Goldman Sachs and Thomas H. Lee Partners are set to own 63 percent of MoneyGram International, a payment services company that has suffered fallout from its exposure to subprime mortgage-backed securities.
THL and Goldman expect to invest $710 million (€488 million) in equity to recapitalize the company, but may invest as much as $775 million, according to a statement. The final amount will be contingent upon the price received, or amount of loss incurred, by MoneyGram upon sale of $1.9 billion-worth of portfolio assets as required by the agreement, the company said.
Goldman Sachs has also agreed provide debt financing of up to $500 million, in the form of 13.25 percent senior second lien notes with 10-year terms, not callable by MoneyGram for five years. MoneyGram also said it expects to obtain an additional $200 million in debt financing prior to the close of the transaction.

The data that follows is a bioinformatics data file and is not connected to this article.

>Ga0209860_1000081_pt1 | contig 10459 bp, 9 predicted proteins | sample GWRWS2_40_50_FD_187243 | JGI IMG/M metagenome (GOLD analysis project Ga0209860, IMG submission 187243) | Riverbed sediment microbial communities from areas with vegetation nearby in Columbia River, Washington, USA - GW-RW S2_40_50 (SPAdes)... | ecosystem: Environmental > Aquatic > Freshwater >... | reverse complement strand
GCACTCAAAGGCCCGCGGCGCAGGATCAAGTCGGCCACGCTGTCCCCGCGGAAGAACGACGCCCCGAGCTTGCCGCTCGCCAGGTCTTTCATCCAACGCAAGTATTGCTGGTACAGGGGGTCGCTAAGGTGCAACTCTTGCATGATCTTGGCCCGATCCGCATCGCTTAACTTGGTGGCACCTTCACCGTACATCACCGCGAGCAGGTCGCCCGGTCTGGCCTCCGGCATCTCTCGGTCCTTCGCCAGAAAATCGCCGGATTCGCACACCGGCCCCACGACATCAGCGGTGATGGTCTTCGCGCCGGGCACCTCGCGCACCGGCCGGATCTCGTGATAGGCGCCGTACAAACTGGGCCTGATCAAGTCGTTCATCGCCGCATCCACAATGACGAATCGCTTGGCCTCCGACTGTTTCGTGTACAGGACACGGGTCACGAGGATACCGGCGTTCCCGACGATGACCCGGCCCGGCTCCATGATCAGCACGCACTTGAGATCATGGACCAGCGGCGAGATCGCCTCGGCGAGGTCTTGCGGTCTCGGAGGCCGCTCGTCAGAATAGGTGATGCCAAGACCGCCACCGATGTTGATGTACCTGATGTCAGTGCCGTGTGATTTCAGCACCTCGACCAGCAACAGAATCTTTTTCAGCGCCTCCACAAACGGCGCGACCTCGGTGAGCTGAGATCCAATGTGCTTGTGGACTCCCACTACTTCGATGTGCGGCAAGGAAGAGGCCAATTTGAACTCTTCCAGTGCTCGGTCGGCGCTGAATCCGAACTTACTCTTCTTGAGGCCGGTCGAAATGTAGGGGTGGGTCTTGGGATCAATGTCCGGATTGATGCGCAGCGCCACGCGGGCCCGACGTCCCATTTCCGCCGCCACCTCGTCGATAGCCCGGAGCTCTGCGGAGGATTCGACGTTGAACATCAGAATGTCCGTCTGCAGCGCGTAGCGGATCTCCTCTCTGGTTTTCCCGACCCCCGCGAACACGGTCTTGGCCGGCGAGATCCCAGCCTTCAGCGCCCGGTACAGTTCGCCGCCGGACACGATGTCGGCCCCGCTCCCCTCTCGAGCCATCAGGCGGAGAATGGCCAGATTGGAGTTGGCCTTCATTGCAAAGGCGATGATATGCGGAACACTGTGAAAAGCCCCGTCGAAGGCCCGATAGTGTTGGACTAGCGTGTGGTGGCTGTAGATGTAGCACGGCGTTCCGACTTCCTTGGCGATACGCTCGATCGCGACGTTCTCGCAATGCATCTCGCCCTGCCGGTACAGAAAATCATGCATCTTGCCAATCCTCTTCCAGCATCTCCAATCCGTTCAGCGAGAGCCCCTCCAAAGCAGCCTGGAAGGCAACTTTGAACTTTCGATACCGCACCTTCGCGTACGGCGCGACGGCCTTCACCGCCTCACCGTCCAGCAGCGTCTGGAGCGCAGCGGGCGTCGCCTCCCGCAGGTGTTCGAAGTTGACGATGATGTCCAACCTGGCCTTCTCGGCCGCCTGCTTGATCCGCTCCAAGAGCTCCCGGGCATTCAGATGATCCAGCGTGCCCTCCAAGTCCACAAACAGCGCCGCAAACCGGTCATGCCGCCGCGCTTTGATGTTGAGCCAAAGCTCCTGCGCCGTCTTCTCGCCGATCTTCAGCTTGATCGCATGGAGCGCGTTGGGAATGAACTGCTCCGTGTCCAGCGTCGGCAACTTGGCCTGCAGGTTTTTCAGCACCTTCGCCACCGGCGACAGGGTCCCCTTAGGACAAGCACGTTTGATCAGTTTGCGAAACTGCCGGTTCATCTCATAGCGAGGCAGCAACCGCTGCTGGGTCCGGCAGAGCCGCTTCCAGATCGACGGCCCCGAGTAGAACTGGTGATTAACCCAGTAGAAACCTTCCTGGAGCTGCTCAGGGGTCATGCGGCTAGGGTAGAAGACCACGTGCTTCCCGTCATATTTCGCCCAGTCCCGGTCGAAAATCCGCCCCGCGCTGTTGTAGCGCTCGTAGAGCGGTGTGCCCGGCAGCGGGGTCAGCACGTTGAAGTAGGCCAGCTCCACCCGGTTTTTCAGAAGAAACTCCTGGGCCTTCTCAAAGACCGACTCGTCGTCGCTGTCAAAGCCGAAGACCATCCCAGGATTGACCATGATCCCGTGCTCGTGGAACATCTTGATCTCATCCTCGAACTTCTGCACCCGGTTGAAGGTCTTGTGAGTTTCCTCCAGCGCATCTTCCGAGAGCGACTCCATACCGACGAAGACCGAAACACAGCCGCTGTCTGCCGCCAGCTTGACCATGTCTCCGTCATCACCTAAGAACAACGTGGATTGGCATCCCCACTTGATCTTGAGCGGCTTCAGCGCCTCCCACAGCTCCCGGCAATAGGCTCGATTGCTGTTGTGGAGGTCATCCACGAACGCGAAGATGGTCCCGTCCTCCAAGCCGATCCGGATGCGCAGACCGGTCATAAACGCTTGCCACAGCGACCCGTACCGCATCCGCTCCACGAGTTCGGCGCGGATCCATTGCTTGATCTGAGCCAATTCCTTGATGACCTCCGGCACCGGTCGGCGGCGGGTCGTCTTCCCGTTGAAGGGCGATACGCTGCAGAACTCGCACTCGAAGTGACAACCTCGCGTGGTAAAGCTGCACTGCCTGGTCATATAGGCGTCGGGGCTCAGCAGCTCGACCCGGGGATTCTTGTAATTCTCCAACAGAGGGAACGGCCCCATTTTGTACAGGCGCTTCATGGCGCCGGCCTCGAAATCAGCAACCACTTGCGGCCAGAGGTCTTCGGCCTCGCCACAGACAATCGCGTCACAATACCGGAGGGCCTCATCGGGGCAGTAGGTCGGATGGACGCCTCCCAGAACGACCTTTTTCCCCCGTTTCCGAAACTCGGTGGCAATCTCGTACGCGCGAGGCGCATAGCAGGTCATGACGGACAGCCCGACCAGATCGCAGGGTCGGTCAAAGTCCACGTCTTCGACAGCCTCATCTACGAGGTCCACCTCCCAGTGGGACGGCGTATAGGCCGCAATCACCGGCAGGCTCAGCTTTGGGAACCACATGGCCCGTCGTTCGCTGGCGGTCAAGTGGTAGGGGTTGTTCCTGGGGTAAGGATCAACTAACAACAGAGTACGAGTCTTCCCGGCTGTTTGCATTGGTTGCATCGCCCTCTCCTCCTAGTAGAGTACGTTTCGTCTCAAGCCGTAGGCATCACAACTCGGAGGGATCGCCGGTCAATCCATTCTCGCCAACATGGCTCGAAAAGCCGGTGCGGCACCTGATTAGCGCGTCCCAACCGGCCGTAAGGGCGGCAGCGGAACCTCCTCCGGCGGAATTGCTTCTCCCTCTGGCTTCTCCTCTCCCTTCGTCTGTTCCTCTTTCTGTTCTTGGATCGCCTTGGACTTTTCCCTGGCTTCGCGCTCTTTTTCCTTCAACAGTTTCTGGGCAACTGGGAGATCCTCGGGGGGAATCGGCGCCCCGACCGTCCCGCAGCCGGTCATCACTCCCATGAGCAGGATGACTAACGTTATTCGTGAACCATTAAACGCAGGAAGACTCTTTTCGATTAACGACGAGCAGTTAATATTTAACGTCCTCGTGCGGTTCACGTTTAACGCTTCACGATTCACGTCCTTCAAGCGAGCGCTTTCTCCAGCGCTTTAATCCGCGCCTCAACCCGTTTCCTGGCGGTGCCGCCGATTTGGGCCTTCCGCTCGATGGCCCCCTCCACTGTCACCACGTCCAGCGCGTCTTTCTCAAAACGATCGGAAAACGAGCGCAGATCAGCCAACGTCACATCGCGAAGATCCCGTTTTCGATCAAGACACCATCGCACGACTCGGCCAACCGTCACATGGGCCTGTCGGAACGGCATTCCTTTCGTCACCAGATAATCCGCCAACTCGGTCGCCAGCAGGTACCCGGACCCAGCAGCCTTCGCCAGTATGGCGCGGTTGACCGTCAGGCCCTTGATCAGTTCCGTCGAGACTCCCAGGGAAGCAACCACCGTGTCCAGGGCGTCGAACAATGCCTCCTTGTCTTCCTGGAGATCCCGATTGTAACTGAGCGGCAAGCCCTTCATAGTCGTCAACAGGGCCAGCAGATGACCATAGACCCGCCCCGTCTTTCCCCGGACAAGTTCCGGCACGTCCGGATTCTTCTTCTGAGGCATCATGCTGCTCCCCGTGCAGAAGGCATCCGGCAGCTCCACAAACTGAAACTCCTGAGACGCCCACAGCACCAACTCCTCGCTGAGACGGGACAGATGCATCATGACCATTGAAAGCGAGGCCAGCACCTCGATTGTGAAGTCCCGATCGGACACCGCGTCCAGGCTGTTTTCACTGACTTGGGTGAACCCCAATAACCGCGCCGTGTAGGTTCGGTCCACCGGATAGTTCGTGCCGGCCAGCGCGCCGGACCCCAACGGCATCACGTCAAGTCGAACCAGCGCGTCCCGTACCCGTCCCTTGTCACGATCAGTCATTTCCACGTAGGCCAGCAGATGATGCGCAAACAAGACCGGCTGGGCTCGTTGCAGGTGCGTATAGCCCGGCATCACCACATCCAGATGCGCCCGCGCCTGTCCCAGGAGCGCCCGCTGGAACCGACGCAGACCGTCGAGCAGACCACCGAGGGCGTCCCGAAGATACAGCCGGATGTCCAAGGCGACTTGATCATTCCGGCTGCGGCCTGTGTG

It also said it “expects to have $350 million outstanding or available under its existing credit agreement, and will seek amendments from its existing lenders to modify certain terms and to permit those amounts to remain outstanding or available”.
The deal is subject to regulatory and shareholder approvals and includes a go-shop period that ends 7 March. This may result in an offer from Euronet Worlwide, which in December bid $1.65 billion for the company.
Should the go-shop period result in a superior offer, MoneyGram is obliged to pay a $15 million break-up fee to Goldman and THL, who in return are bound by a $37.5 million break-up fee.
Also part of the THL/Goldman deal is an extension through January 2013 of MoneyGram’s contract with Wal-Mart. The company provides money transfer, urgent bill payment and money order services in more than 3,500 Wal- Mart stores, including Wal-Mart MoneyCenters.
MoneyGram’s board was advised by JPMorgan and Duff & Phelps; JPMorgan also acted as placement agent.
New York Stock Exchange-listed MoneyGram has some 143,000 global money transfer agent locations in 170 countries and territories.